Try as the MPAA might to make movie ratings work, you're bound to run into a movie branded for the wrong audience. Whether it's overly punishing fleeting moments of mature content, or going easy on an established franchise or director, the following six movies could have used another screening before they slapped the rating on the poster.
6- The Dark Knight
PG-13 is the comic-book movie rating. From the campy Batman and Robin to the sinister Spawn, any movie featuring cape-wearing crimefighters seems destined to get the middling, unenforceable rating. With The Dark Knight, however, we wonder whether an R rating may have been more appropriate. Between the sudden acts of extreme violence (particularly the "pencil trick"), the mature themes, and the overall macabre tone of the movie, The Dark Knight stands as an altogether different breed of superhero movie--one that may have warranted a different rating.
Whether or not you believe in ghosts, the idea of being haunted by an evil spirit is pretty freaky. Take a situation where the ectoplasmic inhabitant is angry-as-all-get-out and decides to steal a little girl and you've got yourself a horror movie. Throw in some tormented wall-climbing and a scary-sounding small southern woman, and you have yourself a GREAT horror movie. But just because sweet Carol Anne happens is forced to endure all of these abhorrences doesn't mean other small children should have to suffer them, which we're sure a few parentally-guided tykes had to when this film released at PG.
4- Who Framed Roger Rabbit?
Oh sure, it's got an animated lead character, just like most Disney films, but also like most Disney films the story came from a pretty dark place. The only difference with Roger Rabbit is that they brought the gruesome details out into the open for everyone, including children, to see. From the movie's setting (the seedy underbelly of Old Hollywood) to the explicit sexual references (anyone care for a game of Patty Cake?), this films was WAY above the heads of the kids who expected to see a silly rabbit flop about. Add in the gruesome dissolving of various entities, including a heretofore human-cum-animated villain, and you've got the stuff nightmares are made of. Or at least a solid PG-13 rating.
3- Planes, Trains and Automobiles
This classic stars Steve Martin as the stressed-out ad executive and John Candy as the bungling salesman (of showercurtain rings to be exact). The two are thrown together by fate in the form of a shared cab and the rest is comedic history. Not only does the film star two of the most unassuming, non-threatening actors of the 80's (stand-up work not withstanding), but it's written, directed and produced by John Hughes-the guru of the 80's brat-pack dynasty which was all pretty tame. The only rationale given for why this featherweight film earned an R is for the rain of F-bombs dropped by Steve Martin on a rental car agent. Kids probably heard worse language coming from their parents bedrooms at night. This was a fucking PG-13 easy.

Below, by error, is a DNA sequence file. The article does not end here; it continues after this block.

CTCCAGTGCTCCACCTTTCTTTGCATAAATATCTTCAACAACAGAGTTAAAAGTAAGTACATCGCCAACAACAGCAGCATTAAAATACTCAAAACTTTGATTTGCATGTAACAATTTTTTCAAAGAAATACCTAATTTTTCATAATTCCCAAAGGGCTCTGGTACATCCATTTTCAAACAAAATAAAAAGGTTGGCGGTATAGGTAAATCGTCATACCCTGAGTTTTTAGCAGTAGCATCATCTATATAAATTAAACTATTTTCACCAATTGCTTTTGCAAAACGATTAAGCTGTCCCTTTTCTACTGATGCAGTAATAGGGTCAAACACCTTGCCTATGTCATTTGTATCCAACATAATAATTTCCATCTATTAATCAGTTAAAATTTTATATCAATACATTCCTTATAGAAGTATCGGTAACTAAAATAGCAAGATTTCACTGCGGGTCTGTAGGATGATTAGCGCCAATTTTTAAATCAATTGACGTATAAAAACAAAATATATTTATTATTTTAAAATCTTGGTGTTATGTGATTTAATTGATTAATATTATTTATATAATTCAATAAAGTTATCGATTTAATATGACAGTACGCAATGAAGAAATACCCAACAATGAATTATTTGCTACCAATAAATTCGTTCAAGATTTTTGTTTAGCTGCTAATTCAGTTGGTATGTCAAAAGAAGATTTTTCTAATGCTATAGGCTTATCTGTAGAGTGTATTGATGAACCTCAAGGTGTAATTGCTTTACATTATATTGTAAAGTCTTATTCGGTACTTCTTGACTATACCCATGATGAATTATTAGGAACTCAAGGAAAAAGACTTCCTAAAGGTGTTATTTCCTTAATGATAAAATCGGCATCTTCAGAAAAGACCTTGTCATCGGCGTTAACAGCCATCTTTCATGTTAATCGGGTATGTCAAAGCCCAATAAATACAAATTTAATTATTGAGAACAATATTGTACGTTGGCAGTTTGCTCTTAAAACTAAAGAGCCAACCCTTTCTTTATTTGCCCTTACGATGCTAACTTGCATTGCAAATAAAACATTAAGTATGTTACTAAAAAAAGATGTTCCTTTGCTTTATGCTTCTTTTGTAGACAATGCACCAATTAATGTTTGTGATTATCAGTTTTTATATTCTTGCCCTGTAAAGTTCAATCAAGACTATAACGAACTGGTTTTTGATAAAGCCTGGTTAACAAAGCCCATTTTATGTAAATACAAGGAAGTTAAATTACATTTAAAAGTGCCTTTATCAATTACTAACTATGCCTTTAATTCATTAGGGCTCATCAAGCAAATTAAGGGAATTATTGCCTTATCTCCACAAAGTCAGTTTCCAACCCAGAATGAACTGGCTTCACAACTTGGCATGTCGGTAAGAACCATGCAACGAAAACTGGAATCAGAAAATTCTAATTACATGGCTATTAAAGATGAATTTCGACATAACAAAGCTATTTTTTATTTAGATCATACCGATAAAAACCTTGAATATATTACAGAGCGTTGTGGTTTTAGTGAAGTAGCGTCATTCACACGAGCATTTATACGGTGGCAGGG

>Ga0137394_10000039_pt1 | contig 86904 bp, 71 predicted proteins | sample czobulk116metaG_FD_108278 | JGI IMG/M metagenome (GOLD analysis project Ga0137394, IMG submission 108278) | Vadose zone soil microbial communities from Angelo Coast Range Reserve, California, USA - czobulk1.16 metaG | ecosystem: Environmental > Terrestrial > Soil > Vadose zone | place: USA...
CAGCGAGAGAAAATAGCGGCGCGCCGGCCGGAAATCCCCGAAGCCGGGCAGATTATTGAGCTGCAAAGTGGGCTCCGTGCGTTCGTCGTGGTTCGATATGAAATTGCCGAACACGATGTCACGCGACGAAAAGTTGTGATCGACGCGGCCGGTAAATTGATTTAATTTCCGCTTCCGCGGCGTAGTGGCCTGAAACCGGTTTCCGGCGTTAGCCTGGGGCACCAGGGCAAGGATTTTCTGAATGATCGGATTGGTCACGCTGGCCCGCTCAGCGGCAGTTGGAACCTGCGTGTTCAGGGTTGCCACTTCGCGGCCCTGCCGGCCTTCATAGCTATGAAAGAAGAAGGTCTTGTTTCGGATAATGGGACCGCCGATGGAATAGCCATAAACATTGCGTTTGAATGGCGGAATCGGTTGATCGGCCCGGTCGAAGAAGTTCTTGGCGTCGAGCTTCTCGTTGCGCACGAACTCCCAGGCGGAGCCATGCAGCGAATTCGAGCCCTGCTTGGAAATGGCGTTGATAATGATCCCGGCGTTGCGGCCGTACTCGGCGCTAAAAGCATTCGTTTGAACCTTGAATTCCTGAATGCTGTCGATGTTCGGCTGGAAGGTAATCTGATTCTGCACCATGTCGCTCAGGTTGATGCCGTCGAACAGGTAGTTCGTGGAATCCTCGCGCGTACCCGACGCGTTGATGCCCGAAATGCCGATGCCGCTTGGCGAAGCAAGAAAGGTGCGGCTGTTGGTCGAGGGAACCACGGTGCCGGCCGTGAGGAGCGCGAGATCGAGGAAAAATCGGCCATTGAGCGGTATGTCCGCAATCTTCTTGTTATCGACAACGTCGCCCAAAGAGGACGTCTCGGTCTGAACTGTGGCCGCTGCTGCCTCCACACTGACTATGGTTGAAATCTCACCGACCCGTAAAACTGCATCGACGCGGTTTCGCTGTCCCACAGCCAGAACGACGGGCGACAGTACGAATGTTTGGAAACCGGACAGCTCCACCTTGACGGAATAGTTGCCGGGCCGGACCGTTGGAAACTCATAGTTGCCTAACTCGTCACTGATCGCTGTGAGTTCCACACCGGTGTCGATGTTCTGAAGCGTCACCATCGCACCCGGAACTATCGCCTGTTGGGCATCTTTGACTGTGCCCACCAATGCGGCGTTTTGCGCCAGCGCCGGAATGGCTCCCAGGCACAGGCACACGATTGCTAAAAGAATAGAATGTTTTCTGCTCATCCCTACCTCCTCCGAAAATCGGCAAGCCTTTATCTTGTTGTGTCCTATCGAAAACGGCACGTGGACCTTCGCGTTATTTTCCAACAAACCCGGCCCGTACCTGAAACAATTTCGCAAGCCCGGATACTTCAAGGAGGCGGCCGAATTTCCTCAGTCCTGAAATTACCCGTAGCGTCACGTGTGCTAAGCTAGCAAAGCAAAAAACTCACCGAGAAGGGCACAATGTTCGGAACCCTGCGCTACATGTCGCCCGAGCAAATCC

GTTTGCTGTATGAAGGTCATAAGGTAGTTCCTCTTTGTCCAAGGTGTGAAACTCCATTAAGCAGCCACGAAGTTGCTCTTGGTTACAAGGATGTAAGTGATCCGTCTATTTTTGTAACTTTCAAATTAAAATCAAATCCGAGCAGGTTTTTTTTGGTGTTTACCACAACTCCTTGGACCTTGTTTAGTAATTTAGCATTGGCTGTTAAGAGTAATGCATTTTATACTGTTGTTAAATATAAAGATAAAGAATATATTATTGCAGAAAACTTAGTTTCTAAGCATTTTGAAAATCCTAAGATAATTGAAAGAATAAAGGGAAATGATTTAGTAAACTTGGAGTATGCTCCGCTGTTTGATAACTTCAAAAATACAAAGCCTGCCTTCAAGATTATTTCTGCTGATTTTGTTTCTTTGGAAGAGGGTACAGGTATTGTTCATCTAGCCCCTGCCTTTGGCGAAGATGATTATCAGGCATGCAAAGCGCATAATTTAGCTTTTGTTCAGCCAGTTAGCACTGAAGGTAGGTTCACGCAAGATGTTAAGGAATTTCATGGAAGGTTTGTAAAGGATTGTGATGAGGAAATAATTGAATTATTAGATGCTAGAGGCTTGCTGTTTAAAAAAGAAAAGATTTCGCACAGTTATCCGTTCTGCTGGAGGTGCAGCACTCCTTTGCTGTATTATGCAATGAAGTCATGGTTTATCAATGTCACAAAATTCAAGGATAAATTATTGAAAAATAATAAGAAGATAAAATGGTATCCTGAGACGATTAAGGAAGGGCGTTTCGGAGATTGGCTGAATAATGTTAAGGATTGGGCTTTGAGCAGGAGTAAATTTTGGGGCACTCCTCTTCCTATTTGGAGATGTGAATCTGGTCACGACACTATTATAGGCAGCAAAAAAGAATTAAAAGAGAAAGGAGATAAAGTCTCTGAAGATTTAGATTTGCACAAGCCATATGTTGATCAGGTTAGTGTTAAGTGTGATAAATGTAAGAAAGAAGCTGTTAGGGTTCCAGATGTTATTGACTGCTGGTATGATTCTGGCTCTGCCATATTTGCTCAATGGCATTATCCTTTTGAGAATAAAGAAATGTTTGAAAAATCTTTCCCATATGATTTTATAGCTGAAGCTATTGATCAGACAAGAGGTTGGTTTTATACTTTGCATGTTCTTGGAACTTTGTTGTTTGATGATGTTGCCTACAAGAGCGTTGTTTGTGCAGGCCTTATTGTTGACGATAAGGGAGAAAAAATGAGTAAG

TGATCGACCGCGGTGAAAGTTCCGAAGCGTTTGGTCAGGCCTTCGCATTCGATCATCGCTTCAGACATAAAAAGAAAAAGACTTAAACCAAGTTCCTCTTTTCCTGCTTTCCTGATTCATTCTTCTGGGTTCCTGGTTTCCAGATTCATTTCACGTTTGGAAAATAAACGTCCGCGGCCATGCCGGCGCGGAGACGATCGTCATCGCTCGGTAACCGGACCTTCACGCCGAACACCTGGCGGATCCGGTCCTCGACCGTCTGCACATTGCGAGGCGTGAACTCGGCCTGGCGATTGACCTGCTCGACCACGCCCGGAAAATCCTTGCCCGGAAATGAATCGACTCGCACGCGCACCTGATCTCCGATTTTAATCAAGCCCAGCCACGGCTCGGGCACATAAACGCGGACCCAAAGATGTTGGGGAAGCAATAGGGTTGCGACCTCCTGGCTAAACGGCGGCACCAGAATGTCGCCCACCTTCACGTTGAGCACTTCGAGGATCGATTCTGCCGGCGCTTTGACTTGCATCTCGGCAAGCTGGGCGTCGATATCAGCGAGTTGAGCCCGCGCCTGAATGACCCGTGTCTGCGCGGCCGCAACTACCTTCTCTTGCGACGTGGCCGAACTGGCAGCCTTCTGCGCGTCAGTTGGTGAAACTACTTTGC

Turns out Jessie Spano really knows how to get a party started! Elizabeth Berkeley, formerly known as Saved by the Bell's ambitious overachiever, shed more than just her innocent image in this story of a stripper's journey. But seriously, why would they give her totally Oscar-worthy performance in this break-out movie an NC-17 rating? All we saw were boobs! Granted, they were everywhere in this movie, but that was it! The so-called "risqu" film was more like a weeknight on Skin-emax, only Shannon Tweed. Even Mark Wahlberg's prolonged porn-making and fake schlong didn't rise Boogie Nights above an R. I guess it's a good thing that rating kept so many people from seeing Showgirls, lest Berkeley become overwhelmed with offers and resort back to popping caffeine pills.
Jaws is one of the greatest movies of all time. It's well-made, stars great actors, and has some of the most memorable one-liners of all-time, not to mention a giant shark! But when this cinematic masterpiece was released to the thrill of audiences everywhere, this PG movie didn't have the necessary rating to ensure that everyone who saw it could handle it. Four people and one puppy were killed before you even got a good look at what was doing all the eating. Chrissie's death was violent and cerebral (what was in the dark water?), Alex Kintner's death was gory (blood fountains galore), Ben Gardner's boat was destroyed and his bloated corpse left behind, and the Man On The Rowboat was torn to pieces before being consumed (you see his bloody stump of a leg fall to the bottom of the sea). The anti-hero, Quint, eventually gets bit by the big one where he's chewed in half while screaming in agony and eventual spews blood across the deck. How many parts of this movie are actually fit for children? No parts, that's how many. While this movie was produced before PG-13 was a viable option, giving this bloodfest an R wouldn't have been extremely shocking.